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Saturday, Jul 24, 2021

Hong Kong to send more civil servants across border to Greater Bay Area

Hong Kong to send more civil servants across border to Greater Bay Area

City leader Carrie Lam says scheme will boost local government workers’ understanding of the mainland system.

Hong Kong will send more civil servants for working stints across the border in the Greater Bay Area under an extended exchange deal to be signed with mainland Chinese authorities, the city’s leader has revealed.

The scheme would boost local government workers’ understanding of the mainland system, Chief Executive Carrie Lam Cheng Yuet-ngor said, adding that their counterparts from across the border could also take up posts in Hong Kong under agreements with Guangdong and Shenzhen authorities.

Lam made the comments in an interview with state media CCTV on Monday, in which she mentioned the need to enhance national education in schools, and reiterated that civil servants who had not signed an allegiance declaration would have to leave their jobs.

Chief Executive Carrie Lam revealed the plan in an interview with state media CCTV on Monday.


“We hope Hong Kong’s civil servants can better understand how the Greater Bay Area cities promote their policies and work,” Lam said.

“Soon we are going to sign agreements with Guangdong and Shenzhen so that civil servants can be posted to work on either side for a certain period of time … [Hong Kong civil servants can go over] to study, or to understand more about the mainland situation.”

Formally known as the Civil Service Staff Exchange Programme, the scheme has been running since 2002, according to the Civil Service Bureau. So far, 380 mainland officials and 140 Hong Kong civil servants have taken part in it. Participating cities include Beijing, Shanghai, Chongqing, Hangzhou, Wuhan, and Changsha.

The exchange usually lasts for four weeks, covering subjects such as infrastructure development, town planning, transport management, public housing, health and food safety, environmental protection, trade, information technology, and arts. It has mainly been meant for senior or upper-middle level officers.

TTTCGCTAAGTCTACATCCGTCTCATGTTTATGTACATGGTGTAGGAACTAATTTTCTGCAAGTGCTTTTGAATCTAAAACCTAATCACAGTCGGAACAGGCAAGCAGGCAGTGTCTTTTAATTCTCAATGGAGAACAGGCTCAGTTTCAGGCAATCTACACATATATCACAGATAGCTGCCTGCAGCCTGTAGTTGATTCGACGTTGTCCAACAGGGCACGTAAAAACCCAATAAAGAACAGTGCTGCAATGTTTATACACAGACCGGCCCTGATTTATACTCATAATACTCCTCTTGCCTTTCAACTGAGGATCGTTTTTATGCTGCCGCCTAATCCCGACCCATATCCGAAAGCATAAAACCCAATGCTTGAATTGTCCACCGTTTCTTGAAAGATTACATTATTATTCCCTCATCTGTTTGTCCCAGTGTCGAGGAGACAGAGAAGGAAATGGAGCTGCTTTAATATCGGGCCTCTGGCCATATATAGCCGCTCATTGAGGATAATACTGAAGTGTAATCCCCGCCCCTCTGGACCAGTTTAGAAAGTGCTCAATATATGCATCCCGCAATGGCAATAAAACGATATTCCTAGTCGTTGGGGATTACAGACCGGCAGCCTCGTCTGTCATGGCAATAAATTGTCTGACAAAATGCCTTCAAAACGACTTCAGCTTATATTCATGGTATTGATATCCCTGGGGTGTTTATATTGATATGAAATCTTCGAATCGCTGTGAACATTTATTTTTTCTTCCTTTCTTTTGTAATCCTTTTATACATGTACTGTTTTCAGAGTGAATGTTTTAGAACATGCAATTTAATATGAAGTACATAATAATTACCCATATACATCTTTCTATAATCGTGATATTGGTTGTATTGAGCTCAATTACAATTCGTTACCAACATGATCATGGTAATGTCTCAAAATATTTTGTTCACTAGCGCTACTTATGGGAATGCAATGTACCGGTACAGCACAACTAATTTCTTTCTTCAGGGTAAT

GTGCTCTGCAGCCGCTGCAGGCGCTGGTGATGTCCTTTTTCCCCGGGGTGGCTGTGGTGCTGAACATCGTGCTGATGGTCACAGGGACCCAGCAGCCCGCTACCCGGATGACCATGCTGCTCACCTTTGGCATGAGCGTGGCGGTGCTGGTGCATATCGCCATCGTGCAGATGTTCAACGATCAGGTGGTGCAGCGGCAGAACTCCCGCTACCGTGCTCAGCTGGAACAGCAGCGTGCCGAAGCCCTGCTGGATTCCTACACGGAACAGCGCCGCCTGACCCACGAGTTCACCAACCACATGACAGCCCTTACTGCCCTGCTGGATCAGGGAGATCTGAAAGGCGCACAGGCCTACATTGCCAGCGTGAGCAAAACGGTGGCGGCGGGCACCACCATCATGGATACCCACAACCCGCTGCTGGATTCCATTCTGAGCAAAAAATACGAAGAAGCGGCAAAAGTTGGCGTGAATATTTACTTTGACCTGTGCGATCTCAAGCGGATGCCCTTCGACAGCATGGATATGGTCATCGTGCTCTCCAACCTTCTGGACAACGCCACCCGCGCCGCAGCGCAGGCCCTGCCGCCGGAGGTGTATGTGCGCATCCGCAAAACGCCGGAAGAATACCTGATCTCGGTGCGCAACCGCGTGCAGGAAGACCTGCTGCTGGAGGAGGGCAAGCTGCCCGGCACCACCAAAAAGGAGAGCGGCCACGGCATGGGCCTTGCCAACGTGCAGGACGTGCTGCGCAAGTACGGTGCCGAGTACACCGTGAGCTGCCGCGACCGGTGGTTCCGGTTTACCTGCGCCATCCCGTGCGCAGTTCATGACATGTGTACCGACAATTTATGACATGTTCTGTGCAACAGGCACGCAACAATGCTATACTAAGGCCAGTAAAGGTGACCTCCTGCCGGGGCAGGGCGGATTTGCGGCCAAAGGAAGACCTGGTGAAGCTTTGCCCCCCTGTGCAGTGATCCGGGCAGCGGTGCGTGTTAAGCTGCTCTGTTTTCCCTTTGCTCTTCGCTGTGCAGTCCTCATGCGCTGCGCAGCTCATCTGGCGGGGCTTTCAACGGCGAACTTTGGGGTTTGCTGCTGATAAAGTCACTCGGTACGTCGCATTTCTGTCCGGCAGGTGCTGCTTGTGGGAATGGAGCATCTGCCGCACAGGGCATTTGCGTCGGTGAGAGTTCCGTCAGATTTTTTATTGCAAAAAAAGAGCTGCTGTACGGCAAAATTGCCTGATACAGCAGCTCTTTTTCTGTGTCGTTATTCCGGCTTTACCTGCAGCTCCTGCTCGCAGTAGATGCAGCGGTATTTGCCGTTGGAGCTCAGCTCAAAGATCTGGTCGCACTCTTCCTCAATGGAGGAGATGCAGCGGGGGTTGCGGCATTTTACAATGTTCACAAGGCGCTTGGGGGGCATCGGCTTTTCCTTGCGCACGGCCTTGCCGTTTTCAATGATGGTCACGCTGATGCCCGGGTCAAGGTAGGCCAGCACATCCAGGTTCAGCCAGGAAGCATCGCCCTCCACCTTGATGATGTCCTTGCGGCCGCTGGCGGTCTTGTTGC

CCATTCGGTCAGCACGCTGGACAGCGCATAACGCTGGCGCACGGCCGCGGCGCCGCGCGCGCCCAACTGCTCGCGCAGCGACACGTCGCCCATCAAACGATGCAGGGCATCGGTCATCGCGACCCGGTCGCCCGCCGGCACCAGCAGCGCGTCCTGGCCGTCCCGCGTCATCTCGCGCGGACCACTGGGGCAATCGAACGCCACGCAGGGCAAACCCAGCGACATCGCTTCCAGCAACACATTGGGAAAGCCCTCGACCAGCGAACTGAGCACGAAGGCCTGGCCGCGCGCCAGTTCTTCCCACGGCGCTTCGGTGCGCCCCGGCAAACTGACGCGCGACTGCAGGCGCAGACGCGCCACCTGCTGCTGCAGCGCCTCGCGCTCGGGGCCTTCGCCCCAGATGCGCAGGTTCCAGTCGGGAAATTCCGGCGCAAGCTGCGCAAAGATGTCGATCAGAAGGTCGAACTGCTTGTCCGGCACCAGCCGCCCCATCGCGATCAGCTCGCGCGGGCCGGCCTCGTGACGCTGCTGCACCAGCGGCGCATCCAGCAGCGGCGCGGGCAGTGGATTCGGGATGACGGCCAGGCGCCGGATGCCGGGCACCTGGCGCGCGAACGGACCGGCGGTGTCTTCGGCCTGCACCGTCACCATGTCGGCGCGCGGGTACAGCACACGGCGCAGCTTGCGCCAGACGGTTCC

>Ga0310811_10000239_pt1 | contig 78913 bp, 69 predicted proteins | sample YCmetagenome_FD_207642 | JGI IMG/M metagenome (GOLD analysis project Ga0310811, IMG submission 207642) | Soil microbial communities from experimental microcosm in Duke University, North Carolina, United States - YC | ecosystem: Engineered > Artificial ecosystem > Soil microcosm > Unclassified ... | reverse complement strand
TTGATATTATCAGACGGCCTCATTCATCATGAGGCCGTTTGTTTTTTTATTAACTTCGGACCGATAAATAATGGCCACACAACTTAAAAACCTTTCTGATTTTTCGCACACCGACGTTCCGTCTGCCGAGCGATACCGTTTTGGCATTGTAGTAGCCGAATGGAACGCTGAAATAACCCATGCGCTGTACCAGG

Civil service minister Patrick Nip Tak-kuen said at a special finance committee meeting last month that more frontline staff would be invited to take part in cross border training and exchange programmes.

At the same meeting, lawmaker Ann Chiang Lai-wan, of the pro-Beijing Democratic Alliance for Betterment and Progress of Hong Kong, also said Hong Kong’s civil servants should be posted to villages or small towns on the mainland to experience serving grass-roots groups.

Responding to Lam’s comments, Leung Chau-ting, chief executive of the Hong Kong Federation of Civil Service Unions, urged the government to consult unions first, citing the need for more details such as targeted civil servant ranks.

Arguing the move could be “political education”, Leung said: “What are we expected to learn on the mainland? Unlike the senior officers, lower ranking civil servants do not usually need to be involved in policymaking.

“We are not opposing the scheme. Maybe it will be rather popular because they still can get Hong Kong-level wages but can spend it at places with lower costs of living.”

Shenzhen in mainland China.


Meanwhile, in Monday’s hour-long interview, Lam also said the Basic Law required civil servants to be dedicated to their duties and support the Hong Kong government.

She noted that 129 of about 170,000 civil servants had declined to sign the declaration of allegiance. “According to the rules, they have to leave the government,” she said. “Others who signed the declaration also need to leave if their behaviour later violates the requirements.”

While she acknowledged that Shenzhen’s gross domestic product had surpassed that of Hong Kong, she argued that her city could not be easily replaced in the bay area as it was a financial hub and played an important role in linking mainland enterprises with the world.

The Greater Bay Area is China’s ambitious plan to integrate Hong Kong, Macau and nine other mainland cities into an economic and technological powerhouse that will rival Silicon Valley.

The bureau in a statement said the extension of the scheme was part of an agreement signed between Hong Kong and Guangdong in October last year to help in the development of the Greater Bay Area, adding that the feedback from participants so far had been positive.

It also said it would aim to send middle- to upper-level officials to familiarise them with the social and economic development of Greater Bay Area, as well as the operation of various government agencies.

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